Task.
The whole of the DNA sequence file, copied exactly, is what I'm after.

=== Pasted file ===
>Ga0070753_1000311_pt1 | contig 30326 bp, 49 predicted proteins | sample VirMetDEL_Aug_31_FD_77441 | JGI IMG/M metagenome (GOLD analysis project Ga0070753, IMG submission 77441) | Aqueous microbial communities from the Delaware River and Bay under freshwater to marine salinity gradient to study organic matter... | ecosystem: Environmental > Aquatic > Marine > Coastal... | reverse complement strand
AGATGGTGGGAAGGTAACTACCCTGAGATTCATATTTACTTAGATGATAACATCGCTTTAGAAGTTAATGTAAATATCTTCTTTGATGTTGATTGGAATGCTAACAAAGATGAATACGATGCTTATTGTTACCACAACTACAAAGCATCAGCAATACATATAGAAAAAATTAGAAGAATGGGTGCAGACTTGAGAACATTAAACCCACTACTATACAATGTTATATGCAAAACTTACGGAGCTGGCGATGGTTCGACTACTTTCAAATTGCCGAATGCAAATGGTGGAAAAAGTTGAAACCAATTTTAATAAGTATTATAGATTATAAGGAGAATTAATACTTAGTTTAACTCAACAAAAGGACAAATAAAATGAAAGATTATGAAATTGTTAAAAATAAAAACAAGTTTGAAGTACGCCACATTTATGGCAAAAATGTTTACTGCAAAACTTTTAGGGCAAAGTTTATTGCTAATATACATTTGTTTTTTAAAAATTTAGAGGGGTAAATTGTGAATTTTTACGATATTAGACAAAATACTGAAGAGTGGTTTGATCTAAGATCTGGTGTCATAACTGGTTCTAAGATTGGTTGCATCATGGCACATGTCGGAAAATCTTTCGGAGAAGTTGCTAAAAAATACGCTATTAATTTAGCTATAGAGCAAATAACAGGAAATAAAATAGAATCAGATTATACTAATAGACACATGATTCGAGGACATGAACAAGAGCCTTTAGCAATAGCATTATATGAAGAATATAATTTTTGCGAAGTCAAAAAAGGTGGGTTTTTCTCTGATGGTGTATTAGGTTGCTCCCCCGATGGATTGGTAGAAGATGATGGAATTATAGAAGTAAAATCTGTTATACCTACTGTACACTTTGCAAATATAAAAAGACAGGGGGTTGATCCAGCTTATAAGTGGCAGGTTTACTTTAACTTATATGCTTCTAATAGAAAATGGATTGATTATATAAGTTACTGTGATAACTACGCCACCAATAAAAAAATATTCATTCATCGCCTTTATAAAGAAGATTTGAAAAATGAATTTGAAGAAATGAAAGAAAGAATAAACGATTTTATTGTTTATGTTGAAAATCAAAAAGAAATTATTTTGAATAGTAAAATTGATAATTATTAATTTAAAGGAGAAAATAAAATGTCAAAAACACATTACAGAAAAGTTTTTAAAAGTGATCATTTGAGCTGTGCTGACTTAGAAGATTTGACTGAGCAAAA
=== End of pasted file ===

>Ga0070753_1000311_pt1 | contig 30326 bp, 49 predicted proteins | sample VirMetDEL_Aug_31_FD_77441 | JGI IMG/M metagenome (GOLD analysis project Ga0070753, IMG submission 77441) | Aqueous microbial communities from the Delaware River and Bay under freshwater to marine salinity gradient to study organic matter... | ecosystem: Environmental > Aquatic > Marine > Coastal... | reverse complement strand
AGATGGTGGGAAGGTAACTACCCTGAGATTCATATTTACTTAGATGATAACATCGCTTTAGAAGTTAATGTAAATATCTTCTTTGATGTTGATTGGAATGCTAACAAAGATGAATACGATGCTTATTGTTACCACAACTACAAAGCATCAGCAATACATATAGAAAAAATTAGAAGAATGGGTGCAGACTTGAGAACATTAAACCCACTACTATACAATGTTATATGCAAAACTTACGGAGCTGGCGATGGTTCGACTACTTTCAAATTGCCGAATGCAAATGGTGGAAAAAGTTGAAACCAATTTTAATAAGTATTATAGATTATAAGGAGAATTAATACTTAGTTTAACTCAACAAAAGGACAAATAAAATGAAAGATTATGAAATTGTTAAAAATAAAAACAAGTTTGAAGTACGCCACATTTATGGCAAAAATGTTTACTGCAAAACTTTTAGGGCAAAGTTTATTGCTAATATACATTTGTTTTTTAAAAATTTAGAGGGGTAAATTGTGAATTTTTACGATATTAGACAAAATACTGAAGAGTGGTTTGATCTAAGATCTGGTGTCATAACTGGTTCTAAGATTGGTTGCATCATGGCACATGTCGGAAAATCTTTCGGAGAAGTTGCTAAAAAATACGCTATTAATTTAGCTATAGAGCAAATAACAGGAAATAAAATAGAATCAGATTATACTAATAGACACATGATTCGAGGACATGAACAAGAGCCTTTAGCAATAGCATTATATGAAGAATATAATTTTTGCGAAGTCAAAAAAGGTGGGTTTTTCTCTGATGGTGTATTAGGTTGCTCCCCCGATGGATTGGTAGAAGATGATGGAATTATAGAAGTAAAATCTGTTATACCTACTGTACACTTTGCAAATATAAAAAGACAGGGGGTTGATCCAGCTTATAAGTGGCAGGTTTACTTTAACTTATATGCTTCTAATAGAAAATGGATTGATTATATAAGTTACTGTGATAACTACGCCACCAATAAAAAAATATTCATTCATCGCCTTTATAAAGAAGATTTGAAAAATGAATTTGAAGAAATGAAAGAAAGAATAAACGATTTTATTGTTTATGTTGAAAATCAAAAAGAAATTATTTTGAATAGTAAAATTGATAATTATTAATTTAAAGGAGAAAATAAAATGTCAAAAACACATTACAGAAAAGTTTTTAAAAGTGATCATTTGAGCTGTGCTGACTTAGAAGATTTGACTGAGCAAAA